Increased risk of hip fracture among spouses, study says
13 Jan 2017
Husbands and wives of people who have suffered a hip fracture are at an increased risk of hip fractures themselves, according to a new study.
Researchers in Sweden looked at medical records for couples married for at least five years born between 1902 and 1942 and found hip fractures occurred in spouses of 4212 married couples.
The study said the findings were largely due to the fact that “individuals tend to marry those who are similar in terms of education level, religion and other socioeconomic factors.”
It suggested individuals will also tend to marry those of a similar height and weight who do the same level of physical activity and have similar habits such as smoking and drinking – all of which increase the risk of hip fracture.
Other factors which also contributed to the risk included they type of house the couple lived in and also the area, as elderly people in rural areas tend to have a lower risk for hip fracture than those living in cities.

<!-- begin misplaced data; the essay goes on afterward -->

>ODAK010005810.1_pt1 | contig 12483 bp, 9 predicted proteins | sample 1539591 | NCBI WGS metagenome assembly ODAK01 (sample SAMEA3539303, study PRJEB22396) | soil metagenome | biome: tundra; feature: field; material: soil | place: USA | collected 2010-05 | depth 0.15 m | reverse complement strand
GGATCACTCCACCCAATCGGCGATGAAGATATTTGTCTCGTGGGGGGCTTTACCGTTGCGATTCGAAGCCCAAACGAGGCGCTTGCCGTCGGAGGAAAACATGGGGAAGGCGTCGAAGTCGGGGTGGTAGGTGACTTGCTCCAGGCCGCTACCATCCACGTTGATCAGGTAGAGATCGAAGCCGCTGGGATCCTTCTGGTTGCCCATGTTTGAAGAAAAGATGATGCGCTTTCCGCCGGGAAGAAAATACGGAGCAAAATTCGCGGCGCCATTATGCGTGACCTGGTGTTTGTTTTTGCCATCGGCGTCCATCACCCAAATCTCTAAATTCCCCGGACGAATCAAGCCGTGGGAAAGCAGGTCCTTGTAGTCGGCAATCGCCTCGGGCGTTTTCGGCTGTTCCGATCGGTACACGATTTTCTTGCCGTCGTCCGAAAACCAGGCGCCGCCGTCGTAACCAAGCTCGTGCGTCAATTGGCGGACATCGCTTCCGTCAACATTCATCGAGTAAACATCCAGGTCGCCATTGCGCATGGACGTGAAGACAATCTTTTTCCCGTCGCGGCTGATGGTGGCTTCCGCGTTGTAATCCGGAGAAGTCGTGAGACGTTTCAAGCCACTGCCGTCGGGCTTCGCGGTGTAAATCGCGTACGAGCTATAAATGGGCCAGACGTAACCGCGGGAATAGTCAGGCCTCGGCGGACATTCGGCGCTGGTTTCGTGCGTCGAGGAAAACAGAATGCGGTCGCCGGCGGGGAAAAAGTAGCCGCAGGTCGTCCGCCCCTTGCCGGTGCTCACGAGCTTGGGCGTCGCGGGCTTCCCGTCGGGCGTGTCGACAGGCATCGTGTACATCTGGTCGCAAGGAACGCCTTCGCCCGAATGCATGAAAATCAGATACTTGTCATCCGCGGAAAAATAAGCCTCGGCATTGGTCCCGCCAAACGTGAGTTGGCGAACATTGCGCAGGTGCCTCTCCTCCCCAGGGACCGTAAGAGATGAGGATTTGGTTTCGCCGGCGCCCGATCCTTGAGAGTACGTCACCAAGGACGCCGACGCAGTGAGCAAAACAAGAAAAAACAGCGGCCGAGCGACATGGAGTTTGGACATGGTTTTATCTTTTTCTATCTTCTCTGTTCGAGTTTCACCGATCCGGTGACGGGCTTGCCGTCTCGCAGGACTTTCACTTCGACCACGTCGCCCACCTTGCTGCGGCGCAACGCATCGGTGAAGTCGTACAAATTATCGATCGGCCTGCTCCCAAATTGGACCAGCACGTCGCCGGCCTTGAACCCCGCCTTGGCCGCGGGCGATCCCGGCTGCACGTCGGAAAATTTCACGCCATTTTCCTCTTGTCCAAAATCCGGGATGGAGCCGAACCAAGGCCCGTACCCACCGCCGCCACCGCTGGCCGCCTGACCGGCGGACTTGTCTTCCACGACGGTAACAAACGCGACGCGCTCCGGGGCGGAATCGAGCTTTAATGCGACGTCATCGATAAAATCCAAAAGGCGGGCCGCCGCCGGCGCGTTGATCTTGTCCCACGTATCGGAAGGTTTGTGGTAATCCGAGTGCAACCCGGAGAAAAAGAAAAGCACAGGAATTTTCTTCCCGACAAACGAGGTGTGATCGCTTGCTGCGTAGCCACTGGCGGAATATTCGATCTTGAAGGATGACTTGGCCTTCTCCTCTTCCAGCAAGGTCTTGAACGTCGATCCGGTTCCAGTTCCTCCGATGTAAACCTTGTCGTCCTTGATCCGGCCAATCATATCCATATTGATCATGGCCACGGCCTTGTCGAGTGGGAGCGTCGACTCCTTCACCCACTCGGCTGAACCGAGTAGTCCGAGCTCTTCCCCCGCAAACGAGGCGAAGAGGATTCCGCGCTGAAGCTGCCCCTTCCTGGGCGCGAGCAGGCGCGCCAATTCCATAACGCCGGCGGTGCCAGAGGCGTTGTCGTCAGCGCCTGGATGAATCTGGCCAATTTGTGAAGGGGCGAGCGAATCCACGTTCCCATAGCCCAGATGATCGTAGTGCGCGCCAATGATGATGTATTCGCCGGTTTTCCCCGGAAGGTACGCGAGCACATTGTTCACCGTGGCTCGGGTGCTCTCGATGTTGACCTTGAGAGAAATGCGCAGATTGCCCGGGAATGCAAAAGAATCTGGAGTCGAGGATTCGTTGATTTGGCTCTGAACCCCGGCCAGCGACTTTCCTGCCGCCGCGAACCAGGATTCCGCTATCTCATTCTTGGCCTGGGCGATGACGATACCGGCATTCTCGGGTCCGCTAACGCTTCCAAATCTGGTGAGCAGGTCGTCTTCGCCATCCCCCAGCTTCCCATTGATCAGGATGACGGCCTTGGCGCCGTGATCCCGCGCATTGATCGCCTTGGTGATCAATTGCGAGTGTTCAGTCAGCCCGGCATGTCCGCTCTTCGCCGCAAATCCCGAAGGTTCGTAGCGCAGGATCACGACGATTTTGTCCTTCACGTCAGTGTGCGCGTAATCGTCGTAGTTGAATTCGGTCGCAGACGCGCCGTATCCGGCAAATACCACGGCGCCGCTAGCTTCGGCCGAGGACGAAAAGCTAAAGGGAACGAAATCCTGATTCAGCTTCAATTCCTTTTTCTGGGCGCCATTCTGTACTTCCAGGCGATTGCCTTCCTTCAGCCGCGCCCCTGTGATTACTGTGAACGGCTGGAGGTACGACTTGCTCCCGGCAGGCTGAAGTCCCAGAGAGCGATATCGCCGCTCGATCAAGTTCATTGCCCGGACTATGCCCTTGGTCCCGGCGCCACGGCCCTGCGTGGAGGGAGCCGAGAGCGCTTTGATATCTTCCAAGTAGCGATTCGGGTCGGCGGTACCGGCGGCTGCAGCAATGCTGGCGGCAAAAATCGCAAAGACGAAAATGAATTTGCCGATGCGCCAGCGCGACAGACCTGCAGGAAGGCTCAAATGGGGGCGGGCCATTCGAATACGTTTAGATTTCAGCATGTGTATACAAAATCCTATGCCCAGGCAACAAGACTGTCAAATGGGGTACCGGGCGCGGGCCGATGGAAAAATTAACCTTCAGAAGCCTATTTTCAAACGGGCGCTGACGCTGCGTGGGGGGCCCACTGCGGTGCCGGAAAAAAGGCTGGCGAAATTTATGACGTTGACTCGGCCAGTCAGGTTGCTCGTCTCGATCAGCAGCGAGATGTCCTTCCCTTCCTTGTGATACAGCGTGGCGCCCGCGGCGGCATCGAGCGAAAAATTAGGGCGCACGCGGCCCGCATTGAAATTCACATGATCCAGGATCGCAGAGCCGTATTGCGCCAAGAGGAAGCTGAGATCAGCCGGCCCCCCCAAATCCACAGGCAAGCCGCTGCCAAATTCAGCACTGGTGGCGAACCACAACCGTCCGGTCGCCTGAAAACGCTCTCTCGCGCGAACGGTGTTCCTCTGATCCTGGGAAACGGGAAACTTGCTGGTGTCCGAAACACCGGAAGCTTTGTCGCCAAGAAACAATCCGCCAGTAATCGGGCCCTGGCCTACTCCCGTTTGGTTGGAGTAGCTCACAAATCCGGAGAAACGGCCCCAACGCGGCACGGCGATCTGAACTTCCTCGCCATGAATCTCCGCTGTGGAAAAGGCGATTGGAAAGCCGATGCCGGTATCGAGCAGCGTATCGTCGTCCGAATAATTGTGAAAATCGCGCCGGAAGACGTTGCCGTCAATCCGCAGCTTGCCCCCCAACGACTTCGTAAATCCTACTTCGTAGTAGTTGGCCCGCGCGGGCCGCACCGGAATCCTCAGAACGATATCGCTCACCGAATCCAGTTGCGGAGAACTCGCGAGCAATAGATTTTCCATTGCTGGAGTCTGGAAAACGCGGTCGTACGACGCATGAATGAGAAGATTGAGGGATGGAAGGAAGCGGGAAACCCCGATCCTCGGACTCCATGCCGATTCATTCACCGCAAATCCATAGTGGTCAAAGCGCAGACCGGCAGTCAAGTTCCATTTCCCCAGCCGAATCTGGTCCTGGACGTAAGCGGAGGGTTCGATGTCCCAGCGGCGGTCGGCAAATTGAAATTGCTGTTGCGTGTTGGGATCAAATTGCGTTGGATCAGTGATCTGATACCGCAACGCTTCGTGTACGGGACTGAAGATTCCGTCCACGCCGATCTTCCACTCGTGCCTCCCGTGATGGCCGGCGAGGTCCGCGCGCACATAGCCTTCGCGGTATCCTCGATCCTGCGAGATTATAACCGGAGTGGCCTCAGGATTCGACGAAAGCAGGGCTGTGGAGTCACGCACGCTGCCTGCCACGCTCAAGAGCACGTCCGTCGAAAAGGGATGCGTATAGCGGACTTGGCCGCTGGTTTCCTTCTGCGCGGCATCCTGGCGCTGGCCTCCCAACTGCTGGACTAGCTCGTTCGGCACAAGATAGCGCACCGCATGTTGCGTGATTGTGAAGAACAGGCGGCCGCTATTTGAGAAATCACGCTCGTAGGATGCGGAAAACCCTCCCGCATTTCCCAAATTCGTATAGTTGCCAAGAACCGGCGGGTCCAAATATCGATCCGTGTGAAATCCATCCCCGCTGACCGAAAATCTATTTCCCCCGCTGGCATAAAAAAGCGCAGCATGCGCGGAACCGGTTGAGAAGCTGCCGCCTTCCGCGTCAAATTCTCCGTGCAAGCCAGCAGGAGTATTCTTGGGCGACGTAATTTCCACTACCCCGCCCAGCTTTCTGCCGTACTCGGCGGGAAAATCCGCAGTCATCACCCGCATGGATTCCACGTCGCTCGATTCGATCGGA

Sarah Leyland, Osteoporosis Nurse Consultant at the National Osteoporosis Society said the study highlighted an interesting issue.
“This is an interesting finding. Hip fractures can be debilitating and life changing and anything which furthers our understanding of risk factors, however unusual, is a welcome development.
However there are many well established risk factors that have been proven to be linked to poor bone strength, some of which you can do something about, and these are more important and useful to find out more about right now.”
The study has been published at the same time as a separate report looking at gender differences and risk factors for hip fracture published in the European Menopause Journal which looked at the effects of a number of factors including illiteracy, smoking and depression.